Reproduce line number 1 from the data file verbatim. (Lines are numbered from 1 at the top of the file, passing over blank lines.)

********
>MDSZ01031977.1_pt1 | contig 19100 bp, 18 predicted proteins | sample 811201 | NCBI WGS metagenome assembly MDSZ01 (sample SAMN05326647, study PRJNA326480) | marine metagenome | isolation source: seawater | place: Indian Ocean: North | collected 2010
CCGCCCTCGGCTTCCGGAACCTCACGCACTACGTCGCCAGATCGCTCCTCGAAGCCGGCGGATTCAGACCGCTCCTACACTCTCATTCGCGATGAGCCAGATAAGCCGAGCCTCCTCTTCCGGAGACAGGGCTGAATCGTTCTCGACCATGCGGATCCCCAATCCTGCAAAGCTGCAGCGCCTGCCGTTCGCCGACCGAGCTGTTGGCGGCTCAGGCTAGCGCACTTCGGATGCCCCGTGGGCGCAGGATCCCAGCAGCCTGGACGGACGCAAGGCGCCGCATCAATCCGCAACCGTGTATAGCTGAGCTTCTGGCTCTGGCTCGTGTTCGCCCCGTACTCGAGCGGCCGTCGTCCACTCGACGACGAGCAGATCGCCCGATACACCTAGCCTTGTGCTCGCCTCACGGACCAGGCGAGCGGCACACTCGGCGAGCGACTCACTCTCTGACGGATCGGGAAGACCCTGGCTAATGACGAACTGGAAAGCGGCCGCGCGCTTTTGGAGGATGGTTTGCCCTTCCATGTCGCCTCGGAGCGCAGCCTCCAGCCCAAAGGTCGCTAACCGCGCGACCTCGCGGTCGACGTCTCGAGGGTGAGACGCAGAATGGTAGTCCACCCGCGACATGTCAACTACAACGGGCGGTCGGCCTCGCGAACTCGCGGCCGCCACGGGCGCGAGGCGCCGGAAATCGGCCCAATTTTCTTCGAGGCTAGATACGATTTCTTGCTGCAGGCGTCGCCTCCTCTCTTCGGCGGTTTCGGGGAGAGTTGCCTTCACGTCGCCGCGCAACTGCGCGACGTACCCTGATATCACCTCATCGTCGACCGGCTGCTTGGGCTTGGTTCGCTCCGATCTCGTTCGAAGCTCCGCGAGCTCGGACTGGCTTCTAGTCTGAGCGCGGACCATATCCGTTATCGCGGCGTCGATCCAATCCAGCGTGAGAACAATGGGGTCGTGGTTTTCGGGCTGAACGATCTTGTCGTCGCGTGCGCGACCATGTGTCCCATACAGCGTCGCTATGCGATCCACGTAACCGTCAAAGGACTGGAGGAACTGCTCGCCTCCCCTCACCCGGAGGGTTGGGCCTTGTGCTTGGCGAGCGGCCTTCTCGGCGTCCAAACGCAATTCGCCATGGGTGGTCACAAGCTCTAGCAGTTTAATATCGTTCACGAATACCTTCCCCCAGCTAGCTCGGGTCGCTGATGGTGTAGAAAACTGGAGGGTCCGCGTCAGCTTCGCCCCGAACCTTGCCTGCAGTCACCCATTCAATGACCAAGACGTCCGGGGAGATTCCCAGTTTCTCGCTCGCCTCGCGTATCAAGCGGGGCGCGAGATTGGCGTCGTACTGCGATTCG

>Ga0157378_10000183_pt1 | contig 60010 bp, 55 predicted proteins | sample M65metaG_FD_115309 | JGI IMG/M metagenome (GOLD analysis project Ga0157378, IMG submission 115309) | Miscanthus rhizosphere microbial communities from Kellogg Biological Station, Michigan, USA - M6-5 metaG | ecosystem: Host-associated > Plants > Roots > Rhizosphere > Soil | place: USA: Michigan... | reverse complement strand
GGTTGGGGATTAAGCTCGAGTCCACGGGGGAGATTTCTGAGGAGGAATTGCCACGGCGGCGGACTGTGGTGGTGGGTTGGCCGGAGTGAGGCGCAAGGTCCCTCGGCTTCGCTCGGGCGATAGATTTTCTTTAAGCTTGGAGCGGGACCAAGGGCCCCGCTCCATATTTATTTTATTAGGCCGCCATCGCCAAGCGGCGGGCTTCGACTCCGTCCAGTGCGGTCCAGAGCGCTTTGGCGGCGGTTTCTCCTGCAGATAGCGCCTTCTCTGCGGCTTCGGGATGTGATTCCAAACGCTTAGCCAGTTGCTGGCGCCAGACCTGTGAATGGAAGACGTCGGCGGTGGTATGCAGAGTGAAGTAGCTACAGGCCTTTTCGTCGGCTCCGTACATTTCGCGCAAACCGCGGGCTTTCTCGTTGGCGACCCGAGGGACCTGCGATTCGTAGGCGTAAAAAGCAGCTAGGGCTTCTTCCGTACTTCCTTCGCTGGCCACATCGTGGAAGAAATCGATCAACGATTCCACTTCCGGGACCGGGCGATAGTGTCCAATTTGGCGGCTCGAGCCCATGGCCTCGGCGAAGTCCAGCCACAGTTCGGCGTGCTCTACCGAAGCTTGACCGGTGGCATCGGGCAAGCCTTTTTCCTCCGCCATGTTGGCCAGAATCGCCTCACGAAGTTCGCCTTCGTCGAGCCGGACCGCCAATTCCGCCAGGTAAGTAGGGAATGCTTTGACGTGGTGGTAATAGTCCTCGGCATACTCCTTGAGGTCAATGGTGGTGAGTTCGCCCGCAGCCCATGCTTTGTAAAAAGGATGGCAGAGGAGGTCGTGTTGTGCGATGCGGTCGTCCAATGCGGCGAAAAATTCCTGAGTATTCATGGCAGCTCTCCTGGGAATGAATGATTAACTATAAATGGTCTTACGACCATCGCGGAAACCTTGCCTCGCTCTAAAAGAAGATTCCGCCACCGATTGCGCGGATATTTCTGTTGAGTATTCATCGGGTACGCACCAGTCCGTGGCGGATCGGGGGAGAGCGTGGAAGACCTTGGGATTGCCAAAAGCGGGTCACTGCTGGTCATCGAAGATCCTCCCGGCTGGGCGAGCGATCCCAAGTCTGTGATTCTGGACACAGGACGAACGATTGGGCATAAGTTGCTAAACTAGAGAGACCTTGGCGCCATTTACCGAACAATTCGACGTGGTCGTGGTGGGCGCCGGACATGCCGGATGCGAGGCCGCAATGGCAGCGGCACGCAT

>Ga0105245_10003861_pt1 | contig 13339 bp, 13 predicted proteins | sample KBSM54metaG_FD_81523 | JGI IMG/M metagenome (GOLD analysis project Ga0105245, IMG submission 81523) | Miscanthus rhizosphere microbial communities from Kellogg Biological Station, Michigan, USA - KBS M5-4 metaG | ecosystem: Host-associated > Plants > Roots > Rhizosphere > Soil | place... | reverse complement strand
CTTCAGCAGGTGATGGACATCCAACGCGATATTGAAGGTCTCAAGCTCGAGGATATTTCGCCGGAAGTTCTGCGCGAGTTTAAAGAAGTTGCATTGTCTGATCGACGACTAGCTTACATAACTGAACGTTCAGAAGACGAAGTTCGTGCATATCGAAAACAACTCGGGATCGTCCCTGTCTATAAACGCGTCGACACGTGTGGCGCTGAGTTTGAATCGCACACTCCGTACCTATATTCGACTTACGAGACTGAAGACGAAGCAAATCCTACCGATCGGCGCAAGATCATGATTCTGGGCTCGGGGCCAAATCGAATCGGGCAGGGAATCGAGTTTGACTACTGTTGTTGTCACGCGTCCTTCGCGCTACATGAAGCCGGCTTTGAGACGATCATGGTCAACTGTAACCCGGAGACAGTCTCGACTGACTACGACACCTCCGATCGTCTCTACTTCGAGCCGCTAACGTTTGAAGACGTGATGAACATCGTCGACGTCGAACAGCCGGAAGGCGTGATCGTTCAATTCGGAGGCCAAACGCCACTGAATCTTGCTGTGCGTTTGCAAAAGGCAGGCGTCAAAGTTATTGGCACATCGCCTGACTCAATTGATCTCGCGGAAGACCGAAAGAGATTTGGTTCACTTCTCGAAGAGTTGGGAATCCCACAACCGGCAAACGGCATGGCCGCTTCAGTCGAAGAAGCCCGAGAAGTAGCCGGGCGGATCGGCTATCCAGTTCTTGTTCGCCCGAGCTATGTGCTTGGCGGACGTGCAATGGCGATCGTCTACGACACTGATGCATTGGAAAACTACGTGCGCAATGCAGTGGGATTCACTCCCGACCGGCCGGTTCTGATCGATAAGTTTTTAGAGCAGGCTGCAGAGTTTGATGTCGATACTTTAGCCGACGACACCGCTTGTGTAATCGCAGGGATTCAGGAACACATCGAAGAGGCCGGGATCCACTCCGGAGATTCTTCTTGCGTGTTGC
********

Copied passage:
>MDSZ01031977.1_pt1 | contig 19100 bp, 18 predicted proteins | sample 811201 | NCBI WGS metagenome assembly MDSZ01 (sample SAMN05326647, study PRJNA326480) | marine metagenome | isolation source: seawater | place: Indian Ocean: North | collected 2010